“collaboration means ‘working together’. That’s why you see it in market economies. markets are based on quantity and mass.
cooperation means ‘sharing’. That’s why you see it in networks. In networks, the nature of the connection is important; it is not simply about quantity and mass …
You and I are in a network – but we do not collaborate (we do not align ourselves to the same goal, subscribe to the same vision statement, etc), we *cooperate*” —Stephen Downes
When work requirements are relatively simple, they can be addressed by standardized procedures and best practices. This is the type of work that is getting automated every day. Once a flowchart can describe a process, the algorithms can get to work replacing humans. Complicated work, where systems can be analyzed and understood, can be addressed through industry best-of-breed work practices and can be assisted by enterprise software to ensure people know what is going on.
But complex work requires much greater human involvement and the sharing of implicit knowledge, which cannot easily be codified or captured by software. Chaotic situations, which should be avoided, often require novel and untested solutions, as the crew and ground staff had to do for the Apollo 13 mission.
Understanding the environment and the type of problems we face is assisted by an understanding of the Cynefin framework, which I will be discussing in detail with Dave Snowden in our Learning & Sensemaking Exploratory which starts on 30 September.
Managing in complex adaptive systems means influencing possibilities rather than striving for predictability (good or best practices). Cooperation in our work is needed so that we can continuously develop emergent practices demanded by this complexity. What worked yesterday won’t work today. No one has the definitive answer any more, but we can use the intelligence of our networks to make sense together and see how we can influence desired results. This is cooperation and this is the future, which is already here, albeit unevenly distributed.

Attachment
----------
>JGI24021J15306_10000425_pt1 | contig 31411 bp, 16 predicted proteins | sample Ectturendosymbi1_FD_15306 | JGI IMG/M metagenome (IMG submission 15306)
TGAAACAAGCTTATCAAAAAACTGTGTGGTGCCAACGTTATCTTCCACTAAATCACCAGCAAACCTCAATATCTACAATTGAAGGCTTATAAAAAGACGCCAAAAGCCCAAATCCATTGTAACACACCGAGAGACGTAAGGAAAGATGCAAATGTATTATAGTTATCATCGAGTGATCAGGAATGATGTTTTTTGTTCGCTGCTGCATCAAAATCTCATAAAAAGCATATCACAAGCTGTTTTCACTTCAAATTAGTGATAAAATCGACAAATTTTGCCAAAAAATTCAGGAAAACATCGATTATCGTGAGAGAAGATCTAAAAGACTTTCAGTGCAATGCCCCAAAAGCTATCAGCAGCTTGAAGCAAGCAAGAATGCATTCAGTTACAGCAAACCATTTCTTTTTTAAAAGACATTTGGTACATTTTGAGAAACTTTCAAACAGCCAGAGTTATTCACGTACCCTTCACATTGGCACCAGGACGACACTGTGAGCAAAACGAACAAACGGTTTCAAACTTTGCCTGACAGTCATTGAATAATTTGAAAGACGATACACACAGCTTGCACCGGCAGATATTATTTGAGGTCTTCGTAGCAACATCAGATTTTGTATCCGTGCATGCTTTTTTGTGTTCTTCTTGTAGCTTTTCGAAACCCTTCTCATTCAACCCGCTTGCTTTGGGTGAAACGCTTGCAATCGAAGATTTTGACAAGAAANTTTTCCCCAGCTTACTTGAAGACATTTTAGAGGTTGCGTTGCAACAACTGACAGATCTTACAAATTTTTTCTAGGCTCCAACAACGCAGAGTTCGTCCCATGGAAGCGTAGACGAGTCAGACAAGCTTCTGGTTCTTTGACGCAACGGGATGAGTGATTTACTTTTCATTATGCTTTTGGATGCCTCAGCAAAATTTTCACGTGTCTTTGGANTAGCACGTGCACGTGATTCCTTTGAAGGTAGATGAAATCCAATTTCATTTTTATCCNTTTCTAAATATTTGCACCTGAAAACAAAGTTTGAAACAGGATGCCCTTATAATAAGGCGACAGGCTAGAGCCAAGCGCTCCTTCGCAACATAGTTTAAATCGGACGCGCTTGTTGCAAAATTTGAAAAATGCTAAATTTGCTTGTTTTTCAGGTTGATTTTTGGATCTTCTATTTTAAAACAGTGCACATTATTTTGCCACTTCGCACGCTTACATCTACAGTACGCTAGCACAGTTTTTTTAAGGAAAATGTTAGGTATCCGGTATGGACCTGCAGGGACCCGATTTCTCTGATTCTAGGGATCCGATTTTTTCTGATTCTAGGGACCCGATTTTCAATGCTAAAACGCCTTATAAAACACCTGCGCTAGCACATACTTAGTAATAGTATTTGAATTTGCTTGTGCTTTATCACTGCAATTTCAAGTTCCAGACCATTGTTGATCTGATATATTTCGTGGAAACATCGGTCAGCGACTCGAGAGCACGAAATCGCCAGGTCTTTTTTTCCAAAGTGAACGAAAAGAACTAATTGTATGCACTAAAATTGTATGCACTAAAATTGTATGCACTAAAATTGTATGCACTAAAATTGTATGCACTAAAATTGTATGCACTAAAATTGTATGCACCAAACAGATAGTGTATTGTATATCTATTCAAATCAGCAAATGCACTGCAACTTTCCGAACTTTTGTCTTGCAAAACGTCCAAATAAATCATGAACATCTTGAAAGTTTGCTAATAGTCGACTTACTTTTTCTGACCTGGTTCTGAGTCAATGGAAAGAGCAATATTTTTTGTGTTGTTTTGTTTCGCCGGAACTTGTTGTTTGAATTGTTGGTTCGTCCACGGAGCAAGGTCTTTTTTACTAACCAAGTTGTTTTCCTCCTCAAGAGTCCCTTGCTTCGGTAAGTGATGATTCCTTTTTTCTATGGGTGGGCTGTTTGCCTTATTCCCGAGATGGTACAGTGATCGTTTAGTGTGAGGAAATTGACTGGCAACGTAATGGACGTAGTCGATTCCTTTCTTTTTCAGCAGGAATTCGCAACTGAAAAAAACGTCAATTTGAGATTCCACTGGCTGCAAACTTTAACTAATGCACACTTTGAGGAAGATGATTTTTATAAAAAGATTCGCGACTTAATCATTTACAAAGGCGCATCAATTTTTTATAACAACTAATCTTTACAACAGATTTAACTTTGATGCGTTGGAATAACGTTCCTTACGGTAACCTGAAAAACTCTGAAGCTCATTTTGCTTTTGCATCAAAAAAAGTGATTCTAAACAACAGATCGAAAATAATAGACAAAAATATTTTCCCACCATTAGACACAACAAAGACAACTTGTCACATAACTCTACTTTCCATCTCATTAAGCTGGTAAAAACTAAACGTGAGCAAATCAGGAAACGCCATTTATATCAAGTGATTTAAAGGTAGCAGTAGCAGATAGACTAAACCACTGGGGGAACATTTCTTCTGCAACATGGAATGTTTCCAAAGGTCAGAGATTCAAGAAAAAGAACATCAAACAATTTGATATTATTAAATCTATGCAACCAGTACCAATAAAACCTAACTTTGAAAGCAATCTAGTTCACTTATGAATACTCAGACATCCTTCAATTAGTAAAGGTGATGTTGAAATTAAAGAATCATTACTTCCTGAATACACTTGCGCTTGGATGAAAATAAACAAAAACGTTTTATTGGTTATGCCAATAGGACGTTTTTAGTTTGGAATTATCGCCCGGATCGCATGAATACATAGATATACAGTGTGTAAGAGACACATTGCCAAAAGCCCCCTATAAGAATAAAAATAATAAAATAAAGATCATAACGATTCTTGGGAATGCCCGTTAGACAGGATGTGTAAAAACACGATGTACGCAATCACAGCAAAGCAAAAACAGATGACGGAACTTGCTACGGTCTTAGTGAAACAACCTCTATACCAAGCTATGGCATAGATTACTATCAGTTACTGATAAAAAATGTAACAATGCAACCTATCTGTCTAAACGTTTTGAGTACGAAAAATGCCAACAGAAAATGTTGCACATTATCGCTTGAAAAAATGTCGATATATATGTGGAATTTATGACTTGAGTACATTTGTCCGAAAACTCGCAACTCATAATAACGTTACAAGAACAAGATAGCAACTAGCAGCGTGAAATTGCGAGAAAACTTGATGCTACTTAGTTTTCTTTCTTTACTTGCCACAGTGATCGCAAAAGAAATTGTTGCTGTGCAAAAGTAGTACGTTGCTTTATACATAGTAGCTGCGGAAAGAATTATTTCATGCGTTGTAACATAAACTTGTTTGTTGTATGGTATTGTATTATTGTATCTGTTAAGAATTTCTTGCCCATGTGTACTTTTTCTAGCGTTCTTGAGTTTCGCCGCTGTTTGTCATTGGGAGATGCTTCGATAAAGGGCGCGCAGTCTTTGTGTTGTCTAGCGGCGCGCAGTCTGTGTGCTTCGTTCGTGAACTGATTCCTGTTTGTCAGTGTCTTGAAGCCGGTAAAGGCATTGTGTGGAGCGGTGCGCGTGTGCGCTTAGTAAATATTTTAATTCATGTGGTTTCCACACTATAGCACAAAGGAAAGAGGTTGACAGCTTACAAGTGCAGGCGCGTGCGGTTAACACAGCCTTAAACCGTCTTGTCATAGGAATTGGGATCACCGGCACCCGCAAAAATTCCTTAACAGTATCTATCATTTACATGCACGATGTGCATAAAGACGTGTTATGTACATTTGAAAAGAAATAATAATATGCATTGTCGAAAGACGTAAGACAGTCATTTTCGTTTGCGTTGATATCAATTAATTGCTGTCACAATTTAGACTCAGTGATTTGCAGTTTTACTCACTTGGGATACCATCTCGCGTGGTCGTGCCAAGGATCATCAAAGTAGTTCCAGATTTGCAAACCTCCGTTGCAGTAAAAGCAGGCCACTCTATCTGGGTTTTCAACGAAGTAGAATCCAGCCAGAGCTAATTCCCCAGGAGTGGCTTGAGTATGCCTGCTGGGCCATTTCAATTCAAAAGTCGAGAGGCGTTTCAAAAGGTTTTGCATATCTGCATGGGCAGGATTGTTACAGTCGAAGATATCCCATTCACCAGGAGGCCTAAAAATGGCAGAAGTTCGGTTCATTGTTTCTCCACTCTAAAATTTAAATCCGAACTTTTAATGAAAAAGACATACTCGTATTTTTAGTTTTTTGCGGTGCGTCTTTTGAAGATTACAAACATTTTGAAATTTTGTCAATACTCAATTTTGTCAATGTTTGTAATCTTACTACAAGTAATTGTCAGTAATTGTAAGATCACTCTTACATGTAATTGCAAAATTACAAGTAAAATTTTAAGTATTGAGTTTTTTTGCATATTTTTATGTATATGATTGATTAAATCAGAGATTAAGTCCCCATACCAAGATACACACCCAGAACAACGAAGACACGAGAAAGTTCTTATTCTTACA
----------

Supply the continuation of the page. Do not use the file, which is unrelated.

Shifting the emphasis of much of our work from collaboration — which still is required to get tasks done — to cooperation, in order to thrive in a networked enterprise, means reassessing some of our assumptions and work practices. For instance:
- The lessening importance of teamwork, versus exploring outside the organization may change our perceptions about being a ‘team player’.
- Detailed roles and job descriptions are inadequate for work at the edge.
- Getting rid of individual performance reviews and focusing on the performance of the whole organization.
Working cooperatively requires a different mindset than merely collaborating on a defined project. Being cooperative means being open to others outside your group. It also requires the casting-off of business metaphors based on military models (target markets, chain of command, strategic plans, line & staff). Cooperation is how we will find a vaccine for Covid-19.
The authors of African American Management History: Insights on Gaining a Cooperative Advantage, show how cooperation in business has historical roots and successful businesses do not need to only compete with each other.
“We define cooperative advantage as the benefits that an organization possesses and accrues due to its people-centered approach to engendering a spirit of care and community, meaningful dialogue, and consensus building, for the benefit of employees, customers, and community.” —MIT Sloan Management Review 2020-09-15
Competitive markets are not the only way to do business.
Cooperation is the essence of relationships between living things. We have evolved to cooperate.
“We found evolution will punish you if you’re selfish and mean. For a short time and against a specific set of opponents, some selfish organisms may come out ahead. But selfishness isn’t evolutionarily sustainable.” —The Independent 2013-08-02
Cooperation is our social imperative.
“Survival of the fittest is a convenient way to justify the cutthroat ethos of a competitive marketplace, political landscape, and culture. But this perspective misconstrues the theories of Darwin as well as his successors. By viewing evolution though a strictly competitive lens, we miss the bigger story of our own social development and have trouble understanding humanity as one big, interconnected team.” —Douglas Rushkoff
Hierarchies dampen cooperation by controlling the flow of information and knowledge. As Yaneer Bar-Yam explains in Complexity Rising, hierarchies have diminishing usefulness as complexity increases. Lateral connections are created through cooperation.
“At the point at which the collective complexity reaches the complexity of an individual, the process of complexity increase encounters the limitations of hierarchical structures. Hierarchical structures are not able to provide a higher complexity and must give way to structures that are dominated by lateral interactions.”